The book brings forth the results of minute social research, revealing first-hand primary data on land acquisition process in India. Nothing similar is available on land acquisition and its relationship with land reform as well as local self-government in any other work done by researchers in this area, which are right now a central issue in India’s industrialization in the era of globalization. No less important is the author’s short but significant ethnographic account of the resistance against land acquisition in the study area, which was organized by the affected peasants virtually without any support from civil society and political parties.

The book is of direct interest not only to academics and students but also to the administrators, lawyers, policy makers and activists working for a pro-people resettlement and rehabilitation policy in India


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Write the second section of your page here. The Knowledge Benefits of Digging Deeply: Politics and Economics in Land Expropriation and Displacement

Foreword

by Michael M. Cernea




The book on involuntary population displacement written by Dr. Abhijit Guha covers only one out of India’s many hundreds of administrative districts: Medinipur in the West Bengal state. This is however a microcosm of the vast ocean of India’s ubiquitous forced displacement processes. I would therefore like to use this Foreword as the opportunity to put Medinipur’s displacements, and the book about them, within the broader national context of India’s displacements, and within the international context of development-caused displacement in the developing world. I am doing so because, indeed, the analysis and findings reported in this book about land acquisition much surpass in significance the borders of the Medinipur district.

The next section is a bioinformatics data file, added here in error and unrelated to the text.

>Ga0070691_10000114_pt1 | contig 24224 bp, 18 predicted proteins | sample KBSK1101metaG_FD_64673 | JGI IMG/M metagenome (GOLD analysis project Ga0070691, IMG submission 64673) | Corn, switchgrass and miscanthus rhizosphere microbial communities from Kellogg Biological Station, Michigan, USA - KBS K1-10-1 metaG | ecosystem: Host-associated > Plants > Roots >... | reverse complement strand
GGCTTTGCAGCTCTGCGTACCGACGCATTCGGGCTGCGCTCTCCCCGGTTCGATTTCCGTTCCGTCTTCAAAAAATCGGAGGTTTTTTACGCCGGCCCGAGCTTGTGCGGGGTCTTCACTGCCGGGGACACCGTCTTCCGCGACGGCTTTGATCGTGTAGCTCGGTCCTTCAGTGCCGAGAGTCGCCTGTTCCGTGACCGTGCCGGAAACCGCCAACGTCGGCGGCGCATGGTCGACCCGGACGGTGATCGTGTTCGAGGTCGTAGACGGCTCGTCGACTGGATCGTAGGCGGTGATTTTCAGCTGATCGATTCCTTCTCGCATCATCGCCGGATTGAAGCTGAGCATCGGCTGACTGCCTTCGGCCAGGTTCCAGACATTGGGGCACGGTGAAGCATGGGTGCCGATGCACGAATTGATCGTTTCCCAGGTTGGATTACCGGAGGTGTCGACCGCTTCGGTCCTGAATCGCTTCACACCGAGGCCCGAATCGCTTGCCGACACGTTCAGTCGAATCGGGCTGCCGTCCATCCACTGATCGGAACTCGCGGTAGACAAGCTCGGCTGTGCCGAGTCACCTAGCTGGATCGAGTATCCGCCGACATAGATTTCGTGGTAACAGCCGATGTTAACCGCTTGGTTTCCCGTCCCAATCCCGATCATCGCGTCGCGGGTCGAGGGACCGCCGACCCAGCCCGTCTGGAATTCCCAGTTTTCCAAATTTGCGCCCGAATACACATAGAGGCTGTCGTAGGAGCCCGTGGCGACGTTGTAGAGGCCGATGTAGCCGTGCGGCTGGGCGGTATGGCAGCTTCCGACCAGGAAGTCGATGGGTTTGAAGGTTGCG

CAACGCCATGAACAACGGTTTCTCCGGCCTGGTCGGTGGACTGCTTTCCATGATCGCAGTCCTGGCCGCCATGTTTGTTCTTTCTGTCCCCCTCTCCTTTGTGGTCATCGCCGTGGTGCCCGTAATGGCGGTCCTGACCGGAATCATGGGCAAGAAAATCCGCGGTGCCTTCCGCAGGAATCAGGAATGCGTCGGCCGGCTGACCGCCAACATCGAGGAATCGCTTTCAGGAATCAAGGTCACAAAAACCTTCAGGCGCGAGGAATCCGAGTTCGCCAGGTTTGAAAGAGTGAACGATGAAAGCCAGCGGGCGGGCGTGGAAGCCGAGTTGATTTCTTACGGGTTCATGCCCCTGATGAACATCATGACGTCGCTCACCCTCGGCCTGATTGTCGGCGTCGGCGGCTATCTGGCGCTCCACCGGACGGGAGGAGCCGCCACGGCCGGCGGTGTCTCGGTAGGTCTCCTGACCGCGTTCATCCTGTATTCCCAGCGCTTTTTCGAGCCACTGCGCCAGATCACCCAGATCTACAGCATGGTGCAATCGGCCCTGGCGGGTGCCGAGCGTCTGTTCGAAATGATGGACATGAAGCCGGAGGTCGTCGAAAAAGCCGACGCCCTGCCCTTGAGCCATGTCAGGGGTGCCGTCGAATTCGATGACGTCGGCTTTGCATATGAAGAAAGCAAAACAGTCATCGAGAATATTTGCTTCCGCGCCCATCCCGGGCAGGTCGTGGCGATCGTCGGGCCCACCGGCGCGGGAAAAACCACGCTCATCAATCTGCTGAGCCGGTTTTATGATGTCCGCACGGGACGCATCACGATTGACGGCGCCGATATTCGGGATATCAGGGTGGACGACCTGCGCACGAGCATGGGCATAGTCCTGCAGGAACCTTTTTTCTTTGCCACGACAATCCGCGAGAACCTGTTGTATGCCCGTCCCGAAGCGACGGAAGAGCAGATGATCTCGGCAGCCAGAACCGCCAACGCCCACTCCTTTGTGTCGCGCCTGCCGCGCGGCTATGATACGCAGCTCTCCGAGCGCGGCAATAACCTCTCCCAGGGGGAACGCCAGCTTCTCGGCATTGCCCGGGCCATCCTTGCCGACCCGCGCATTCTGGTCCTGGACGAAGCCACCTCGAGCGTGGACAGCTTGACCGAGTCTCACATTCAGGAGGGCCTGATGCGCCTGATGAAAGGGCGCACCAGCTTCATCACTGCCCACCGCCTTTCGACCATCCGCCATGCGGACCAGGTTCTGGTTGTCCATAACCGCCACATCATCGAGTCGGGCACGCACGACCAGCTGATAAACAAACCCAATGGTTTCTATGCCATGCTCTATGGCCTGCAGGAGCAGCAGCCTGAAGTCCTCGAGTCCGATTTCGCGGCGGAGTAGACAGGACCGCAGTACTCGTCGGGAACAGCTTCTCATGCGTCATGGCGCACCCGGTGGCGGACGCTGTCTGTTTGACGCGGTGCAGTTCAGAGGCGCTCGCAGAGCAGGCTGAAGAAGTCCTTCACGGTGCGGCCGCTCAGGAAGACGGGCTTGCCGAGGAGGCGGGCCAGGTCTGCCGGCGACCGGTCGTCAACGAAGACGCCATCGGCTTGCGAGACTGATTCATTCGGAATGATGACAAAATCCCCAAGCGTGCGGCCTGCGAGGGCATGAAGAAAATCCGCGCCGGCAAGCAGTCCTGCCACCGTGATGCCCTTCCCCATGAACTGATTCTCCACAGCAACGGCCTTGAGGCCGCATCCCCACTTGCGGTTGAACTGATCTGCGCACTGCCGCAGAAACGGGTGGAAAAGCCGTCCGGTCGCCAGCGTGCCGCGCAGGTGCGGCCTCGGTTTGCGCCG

During the last 15-20 years, India’s massive population displacements have caused extraordinary internal and international concerns. They have gained an unfortunate reputation, far worse than comparable processes in many other countries. Why is there such heightened public opinion concern? At least three answers to this question, three factors explain this concern: